- Take-off delayed… - 30th March 2023
- ‘Bubble, bubble…’ - 29th March 2023
- Ill discipline part one - 28th March 2023
A so-called academic exposed by The Eye who was jailed for four years after a huge fraud yet was employed by a leading Welsh university now advises a US company whose President has a criminal conviction, we can reveal.
His jail term was followed by three years of supervised release, after admitting one count of conspiracy to commit fraud and one count of mail fraud.
He was also ordered to pay restitution of $12,596,298.
In 1997 and 1998 Chan and others made false representation to lenders about two companies he was involved in, and more than $20 million was then promised to fund the lease or purchase of computers, furniture as well as related equipment.
Chan, a graduate of Massachusetts Institute of Technology (MIT), oversaw all the leasing activities of the two companies and was largely responsible for drafting and distributing the false leasing packages and providing lenders with misleading materials, to make them believe the two companies were highly successful businesses.
The fraud only ended when the FBI searched one of the companies offices in August 1998, using a warrant.
But he was employed on a contract at the contentious School of Management at Swansea University, and serious questions have been raised about the judgement of the head of the School, Marc Clement.
The story broken by The Eye was then followed up by The BBC.
Chan now lives with his mother in Poughkeepsie, New York.
His biography indicates he is an advisor with ‘Eye on Media Network’ which is a sub-division of ‘Ethos Media Network’ in Florida.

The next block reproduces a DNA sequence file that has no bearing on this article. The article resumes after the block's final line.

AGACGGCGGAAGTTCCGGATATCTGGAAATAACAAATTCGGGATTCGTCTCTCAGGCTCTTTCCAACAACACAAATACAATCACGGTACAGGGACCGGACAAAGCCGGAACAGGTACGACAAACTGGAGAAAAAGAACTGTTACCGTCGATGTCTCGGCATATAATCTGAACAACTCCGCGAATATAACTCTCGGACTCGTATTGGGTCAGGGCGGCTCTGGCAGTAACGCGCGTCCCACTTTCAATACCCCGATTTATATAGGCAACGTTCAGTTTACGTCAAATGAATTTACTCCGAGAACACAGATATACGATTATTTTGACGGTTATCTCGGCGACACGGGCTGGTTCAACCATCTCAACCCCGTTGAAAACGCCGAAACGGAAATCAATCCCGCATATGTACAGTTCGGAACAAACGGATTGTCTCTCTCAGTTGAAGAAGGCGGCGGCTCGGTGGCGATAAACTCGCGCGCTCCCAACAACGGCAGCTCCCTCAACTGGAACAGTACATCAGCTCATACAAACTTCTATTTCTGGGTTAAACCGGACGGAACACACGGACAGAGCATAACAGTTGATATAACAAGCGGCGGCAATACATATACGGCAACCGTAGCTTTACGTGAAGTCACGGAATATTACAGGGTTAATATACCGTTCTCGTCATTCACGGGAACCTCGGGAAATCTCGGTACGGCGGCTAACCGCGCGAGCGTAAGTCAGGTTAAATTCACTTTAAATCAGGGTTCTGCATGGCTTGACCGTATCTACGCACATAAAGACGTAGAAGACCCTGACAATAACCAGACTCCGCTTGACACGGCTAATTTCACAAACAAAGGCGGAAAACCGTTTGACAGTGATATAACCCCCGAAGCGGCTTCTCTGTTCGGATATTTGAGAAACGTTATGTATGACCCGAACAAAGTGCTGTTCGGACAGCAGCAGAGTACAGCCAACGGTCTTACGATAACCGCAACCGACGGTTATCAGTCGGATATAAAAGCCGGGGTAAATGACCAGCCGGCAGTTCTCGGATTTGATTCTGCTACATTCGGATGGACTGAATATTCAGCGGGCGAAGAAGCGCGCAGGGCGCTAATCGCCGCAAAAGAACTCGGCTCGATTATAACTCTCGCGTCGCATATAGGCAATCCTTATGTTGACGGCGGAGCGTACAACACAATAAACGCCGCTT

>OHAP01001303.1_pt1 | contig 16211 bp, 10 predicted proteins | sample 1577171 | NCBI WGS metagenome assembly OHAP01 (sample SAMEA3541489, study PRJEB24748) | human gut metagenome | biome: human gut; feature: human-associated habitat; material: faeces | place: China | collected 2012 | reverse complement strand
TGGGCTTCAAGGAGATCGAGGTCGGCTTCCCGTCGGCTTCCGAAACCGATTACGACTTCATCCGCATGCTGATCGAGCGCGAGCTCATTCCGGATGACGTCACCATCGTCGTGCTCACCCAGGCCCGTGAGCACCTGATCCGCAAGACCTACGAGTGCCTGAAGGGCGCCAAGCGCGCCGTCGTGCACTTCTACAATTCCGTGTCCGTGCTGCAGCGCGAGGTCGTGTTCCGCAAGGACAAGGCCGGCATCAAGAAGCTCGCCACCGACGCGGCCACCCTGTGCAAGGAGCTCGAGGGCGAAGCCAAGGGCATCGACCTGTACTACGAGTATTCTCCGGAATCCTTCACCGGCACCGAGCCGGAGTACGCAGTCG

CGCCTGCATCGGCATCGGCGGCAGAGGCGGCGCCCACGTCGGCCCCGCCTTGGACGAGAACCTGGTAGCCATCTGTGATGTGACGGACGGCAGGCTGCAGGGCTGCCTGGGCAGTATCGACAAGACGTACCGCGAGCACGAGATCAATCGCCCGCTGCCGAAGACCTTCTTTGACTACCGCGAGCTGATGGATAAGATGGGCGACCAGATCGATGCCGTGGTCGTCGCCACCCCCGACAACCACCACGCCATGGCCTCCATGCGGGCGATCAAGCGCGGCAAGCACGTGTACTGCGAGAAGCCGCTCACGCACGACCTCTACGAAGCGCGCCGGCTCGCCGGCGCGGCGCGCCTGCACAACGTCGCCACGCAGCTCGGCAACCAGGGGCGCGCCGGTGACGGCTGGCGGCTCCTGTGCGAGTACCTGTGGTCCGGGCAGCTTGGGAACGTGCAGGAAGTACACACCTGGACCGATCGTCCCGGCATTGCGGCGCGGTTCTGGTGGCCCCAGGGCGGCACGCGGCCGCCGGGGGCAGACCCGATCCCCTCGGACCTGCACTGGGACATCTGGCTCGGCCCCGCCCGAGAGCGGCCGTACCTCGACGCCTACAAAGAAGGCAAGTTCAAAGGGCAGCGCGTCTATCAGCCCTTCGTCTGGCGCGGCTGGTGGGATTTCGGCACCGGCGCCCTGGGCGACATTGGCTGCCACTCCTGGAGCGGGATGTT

The President of Ethos Media is Jack Namer who has a past criminal conviction.
Yet his company advisor is also controversial.
Mounting concerns about Chan’s time at Swansea have refused to disappear, and in the early days The Eye was almost alone in reporting them.
When he was still in his post at the University he proved a controversial figure.
Early last year an official written question was put to the Welsh Government about Swansea University’s School of Management, naming the Vice-Chancellor Richard Davies, the school’s Dean, Marc Clement and Chan.
The then Assembly Member for South Wales West, Peter Black, asked the Welsh Education Minister at the time, Huw Lewis, to make a statement regarding the appointment of senior staff at the University’s school and the qualifications of Chan.
Professor Richard Davies the Vice-Chancellor and Marc Clement the Dean of their management school, were also named.
It followed a disturbing sequence of events.
The contentious school was run by Nigel Piercy, where his son Niall was also employed, but he left after hitting the headlines over serious allegations.
Internal sources have also given The Eye information questioning the qualifications of Chan.
They prompted Mr Black, an AM at the time with the university in his constituency, to ask: “Will the Minister (Huw Lewis) make a statement regarding the appointment of senior staff at Swansea University’s School of Management, following reports that a meeting was held between the Dean of the School, Marc Clements (sic), and University Vice-Chancellor Professor Richard Davies about the qualifications of Professor Steve Chan?”.
But information has been difficult to uncover.
We lodged a series of questions through a Freedom of Information (FoI) request with Swansea University about Chan, but the information was refused on the grounds the request was “vexatious”.
Four of the questions we asked in the FoI were:
- What was the exact date that Professor Steve Chan of the School of Management registered for his Ph.D at Swansea University?
- What was the exact date that he undertook his viva voce examination for his Ph.D?
- Who were the members of his Ph.D viva committee (including external examiners)?
- Who approved the appointment of the supervisors for his Ph.D?
One academic told The Eye: “(Vice-Chancellor) Davies and (Dean) Clement can’t survive this.
“Questions must be asked about their roles.”
Yet all this controversy and revelations about Chan have not stopped him.
He has gone on now to advising a US company where the President has a criminal conviction.